Saturday, March 6, 2021

Youth for climate justice

Young leaders are rising to the challenge many of us have sought to address

Reading Time: 4 minutesIt was over ten years ago that I marched alongside other young people to demand action on climate change. It was a windy day, and I held a huge banner in one hand and a megaphone in the other whilst chanting the words “What do we want? Climate Action! When do we want it? Now!”
The sore arms at the end of the march seemed worth it.
There were many rallies organised by the environmental movement that I attended as a student studying Environmental Management at University. We were taught about the effects of increased greenhouse gases into the atmosphere, the need to transition towards a greener more sustainable economy and the challenges of inaction.

We were calling for fifty per cent carbon emissions reduction in Australia by 2020; a date that, at the time, seemed far into the future. I had thought that there would be sufficient time to turn this ship around.
Sadly, it seems that a decade on, the next generation are still having to pick up megaphones and strike for climate action.
But is there hope? Will their voices be heard?
March 15, 2019 saw thousands of young people send a clear message to the Government that they won’t stand for inaction on climate change. They called on the Government to reject the proposed Adani coal mine in the Galilee Basin located in Central Queensland, reject any new fossil fuel projects and shift the economy towards 100% renewable energy by 2030.
Jagveer Singh, 17, organised the school strike for climate rally in Melbourne. He spoke to Indian Link about why students took to the streets.
“Students in all the major cities and towns walked out of their classrooms to send a clear message to our leaders that they must act on climate change,” he said.

Jagveer Singh

“It was extraordinary to march through the CBD. People came out of their offices to back us, cars beeped in support and we chanted that students united will not be divided,” he described
He added, “The latest Intergovernmental Panel on Climate Change report indicates that we have less than 11 years to curb the dangerous effects from fossil fuels. It’s about being on the right side of history, and students turning out in record numbers across the world are marching for their future. My parents have always taught me to do the right thing, and speaking out for our environment is the right thing to do. If politicians want us to remain in the classrooms then they must listen to the science and take action.”
“As migrants we must participate actively in our democracy and I encourage people to contact their local MP and make their voice heard,” he urged.
Ananya Dasgupta, 15, joined the student strike in Adelaide and is hopeful that young people continuing to raise their voices collectively will bring about change.
“I have always cared about the environment. Issues such as pollution, litter on our streets, plastic in our oceans, the damage to our marine life, and decline of coral reefs is of concern to young people just like me, so what we do now matters,” she told Indian Link.
Ananya Dasgupta

She described, “When I heard about the student strike action on climate change, I was really excited about getting involved. We put posters up in our school to let other students know.”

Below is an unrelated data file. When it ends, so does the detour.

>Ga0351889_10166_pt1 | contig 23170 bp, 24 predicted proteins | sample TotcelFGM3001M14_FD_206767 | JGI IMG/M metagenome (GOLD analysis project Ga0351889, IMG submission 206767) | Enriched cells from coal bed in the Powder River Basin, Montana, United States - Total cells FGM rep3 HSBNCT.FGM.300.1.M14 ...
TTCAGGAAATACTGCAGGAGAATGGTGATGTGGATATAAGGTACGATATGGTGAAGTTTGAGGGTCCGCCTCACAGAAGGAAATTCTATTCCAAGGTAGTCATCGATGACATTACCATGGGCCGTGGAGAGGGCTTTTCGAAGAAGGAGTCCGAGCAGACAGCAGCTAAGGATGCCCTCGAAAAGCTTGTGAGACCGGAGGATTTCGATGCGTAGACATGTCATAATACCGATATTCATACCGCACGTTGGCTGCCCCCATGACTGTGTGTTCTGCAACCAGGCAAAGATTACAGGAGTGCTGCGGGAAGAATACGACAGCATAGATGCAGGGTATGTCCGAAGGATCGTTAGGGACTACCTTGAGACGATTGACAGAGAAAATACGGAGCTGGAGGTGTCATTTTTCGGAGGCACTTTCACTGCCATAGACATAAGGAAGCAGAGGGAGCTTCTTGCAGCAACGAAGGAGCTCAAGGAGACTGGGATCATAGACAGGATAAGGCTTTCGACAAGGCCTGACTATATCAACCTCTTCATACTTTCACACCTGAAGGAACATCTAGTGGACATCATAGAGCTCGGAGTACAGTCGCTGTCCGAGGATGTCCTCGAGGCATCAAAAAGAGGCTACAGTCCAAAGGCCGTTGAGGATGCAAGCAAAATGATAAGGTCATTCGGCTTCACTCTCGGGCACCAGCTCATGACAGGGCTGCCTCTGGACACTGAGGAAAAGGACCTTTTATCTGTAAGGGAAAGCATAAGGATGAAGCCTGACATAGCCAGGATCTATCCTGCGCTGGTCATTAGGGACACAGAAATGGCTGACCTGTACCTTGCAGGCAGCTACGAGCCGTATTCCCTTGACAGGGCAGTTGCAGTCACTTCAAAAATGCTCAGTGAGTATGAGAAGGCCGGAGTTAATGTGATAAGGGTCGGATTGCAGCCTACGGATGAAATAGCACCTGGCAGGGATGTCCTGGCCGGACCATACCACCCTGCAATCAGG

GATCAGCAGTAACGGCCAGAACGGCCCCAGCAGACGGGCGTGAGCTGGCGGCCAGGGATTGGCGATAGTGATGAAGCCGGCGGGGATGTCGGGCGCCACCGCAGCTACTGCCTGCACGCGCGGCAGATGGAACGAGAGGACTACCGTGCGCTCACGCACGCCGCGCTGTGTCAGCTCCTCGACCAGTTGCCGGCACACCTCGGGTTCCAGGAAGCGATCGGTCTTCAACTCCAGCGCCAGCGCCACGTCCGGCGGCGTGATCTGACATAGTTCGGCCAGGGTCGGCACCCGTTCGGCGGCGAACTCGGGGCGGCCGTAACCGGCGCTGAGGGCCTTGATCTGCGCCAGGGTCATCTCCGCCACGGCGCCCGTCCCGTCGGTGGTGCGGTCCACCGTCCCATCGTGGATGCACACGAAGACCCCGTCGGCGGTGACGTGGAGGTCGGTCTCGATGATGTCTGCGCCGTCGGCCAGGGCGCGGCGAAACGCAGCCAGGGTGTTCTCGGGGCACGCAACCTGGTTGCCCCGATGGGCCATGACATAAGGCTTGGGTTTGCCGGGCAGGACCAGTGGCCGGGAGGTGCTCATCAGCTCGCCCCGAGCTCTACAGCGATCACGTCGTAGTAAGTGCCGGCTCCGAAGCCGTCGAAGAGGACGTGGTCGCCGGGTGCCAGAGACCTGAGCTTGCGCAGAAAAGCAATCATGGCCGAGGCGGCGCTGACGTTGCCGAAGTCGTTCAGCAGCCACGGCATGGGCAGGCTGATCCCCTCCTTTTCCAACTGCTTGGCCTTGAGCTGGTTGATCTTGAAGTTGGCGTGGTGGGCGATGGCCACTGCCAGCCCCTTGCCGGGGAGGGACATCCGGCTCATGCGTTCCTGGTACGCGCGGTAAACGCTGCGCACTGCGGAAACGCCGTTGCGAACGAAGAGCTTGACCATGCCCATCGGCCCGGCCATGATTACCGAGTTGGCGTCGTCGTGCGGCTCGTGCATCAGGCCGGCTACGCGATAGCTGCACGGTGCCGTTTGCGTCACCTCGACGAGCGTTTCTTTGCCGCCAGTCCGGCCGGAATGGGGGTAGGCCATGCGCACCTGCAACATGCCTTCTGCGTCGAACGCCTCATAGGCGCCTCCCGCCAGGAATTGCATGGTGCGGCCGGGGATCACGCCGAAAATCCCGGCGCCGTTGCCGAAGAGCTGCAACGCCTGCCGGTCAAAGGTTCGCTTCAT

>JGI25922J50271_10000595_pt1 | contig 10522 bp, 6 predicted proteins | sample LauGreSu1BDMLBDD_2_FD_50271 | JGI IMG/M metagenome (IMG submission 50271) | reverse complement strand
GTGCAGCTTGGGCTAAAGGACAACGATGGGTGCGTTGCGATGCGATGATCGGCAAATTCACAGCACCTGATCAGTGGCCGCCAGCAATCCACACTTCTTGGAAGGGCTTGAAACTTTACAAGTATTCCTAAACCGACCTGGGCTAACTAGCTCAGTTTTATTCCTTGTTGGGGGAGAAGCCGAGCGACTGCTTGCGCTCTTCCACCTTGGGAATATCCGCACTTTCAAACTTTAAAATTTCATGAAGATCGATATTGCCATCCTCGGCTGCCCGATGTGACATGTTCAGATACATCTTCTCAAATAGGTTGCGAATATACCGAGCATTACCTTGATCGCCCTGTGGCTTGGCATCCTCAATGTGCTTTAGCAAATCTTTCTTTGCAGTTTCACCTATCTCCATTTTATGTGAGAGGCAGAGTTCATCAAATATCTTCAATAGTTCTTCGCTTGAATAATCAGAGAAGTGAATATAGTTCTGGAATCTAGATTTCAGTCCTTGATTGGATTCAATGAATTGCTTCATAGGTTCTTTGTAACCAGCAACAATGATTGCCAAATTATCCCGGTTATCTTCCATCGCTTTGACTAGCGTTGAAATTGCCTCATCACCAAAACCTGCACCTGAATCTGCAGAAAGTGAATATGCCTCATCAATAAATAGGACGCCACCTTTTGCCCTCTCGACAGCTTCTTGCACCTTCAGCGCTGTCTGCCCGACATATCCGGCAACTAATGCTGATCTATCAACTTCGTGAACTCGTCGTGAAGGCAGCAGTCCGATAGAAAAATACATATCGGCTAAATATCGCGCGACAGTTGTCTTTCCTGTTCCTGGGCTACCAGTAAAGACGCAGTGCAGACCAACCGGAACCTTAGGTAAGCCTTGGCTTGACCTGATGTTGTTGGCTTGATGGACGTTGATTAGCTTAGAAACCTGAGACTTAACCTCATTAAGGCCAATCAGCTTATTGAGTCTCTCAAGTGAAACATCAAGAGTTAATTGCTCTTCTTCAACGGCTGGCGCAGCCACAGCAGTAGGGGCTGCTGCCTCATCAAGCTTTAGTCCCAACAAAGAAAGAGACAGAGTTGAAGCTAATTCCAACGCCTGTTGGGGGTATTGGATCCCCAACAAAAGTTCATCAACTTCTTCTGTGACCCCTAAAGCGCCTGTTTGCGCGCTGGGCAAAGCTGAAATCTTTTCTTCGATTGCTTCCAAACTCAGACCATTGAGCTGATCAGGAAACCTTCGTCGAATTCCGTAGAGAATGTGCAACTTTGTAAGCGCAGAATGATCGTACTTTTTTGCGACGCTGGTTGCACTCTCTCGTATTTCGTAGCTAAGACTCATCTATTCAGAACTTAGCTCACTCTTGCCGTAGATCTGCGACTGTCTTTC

And what did her parents think about skipping school? “My parents are really supportive of me, they have similar views and also care about climate change. I saw this one poster at the rally which said ‘you didn’t care when we had Monday off for the horse race’, but our leaders seem to take an issue with us joining a strike to fight for our future.”
“We didn’t create the problem, but we will be part of the solution,” she concluded.
Indian students and members of different non-governmental organistation hold posters as they take part in a strike day to protest climate change in Bangalore, India, 15 March 2019. Over hundreds of students from several schools across the city are taking part in a massive global student strike movement called ‘Friday for Future’ by few NGO’s from Bangalore. EPA/JAGADEESH NV

The unprecedented world-wide youth effort garnered mixed reactions from the adults, but the passion did not go by unnoticed. Craig Wilkins, CEO of Conservation Council SA said, “Emergency action on climate change is required and no area of government, be that federal, state or local seems to grasp quite how much work is required. Some of the effects of climate change is locked in so we need to prepare our systems to cope with such pressures. It was fascinating to see the signs on placards focused on key issues such as protecting the Great Australian Bight and renewable energy. The rally was incredibly passionate and upbeat.”
So, I am hopeful. If there is a lesson we can take from students like Ananya, Jagveer or even Greta Thunberg who inspired hundreds of students in over 70 countries to strike for climate action, it is that young leaders are rising to the challenge many of us have sought to address.
Climate change is a global issue, but as one of the highest-ranking countries of carbon emissions per capita in the world, we all need to do our fair share to reduce our footprint.
As Margaret Mead once said, “Never doubt that a small group of thoughtful, committed citizens can change the world; indeed, it’s the only thing that ever has.”

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Yesha Joshi
is a former Political Adviser working for The Greens in Parliament House SA and writes about political and social justice issues.

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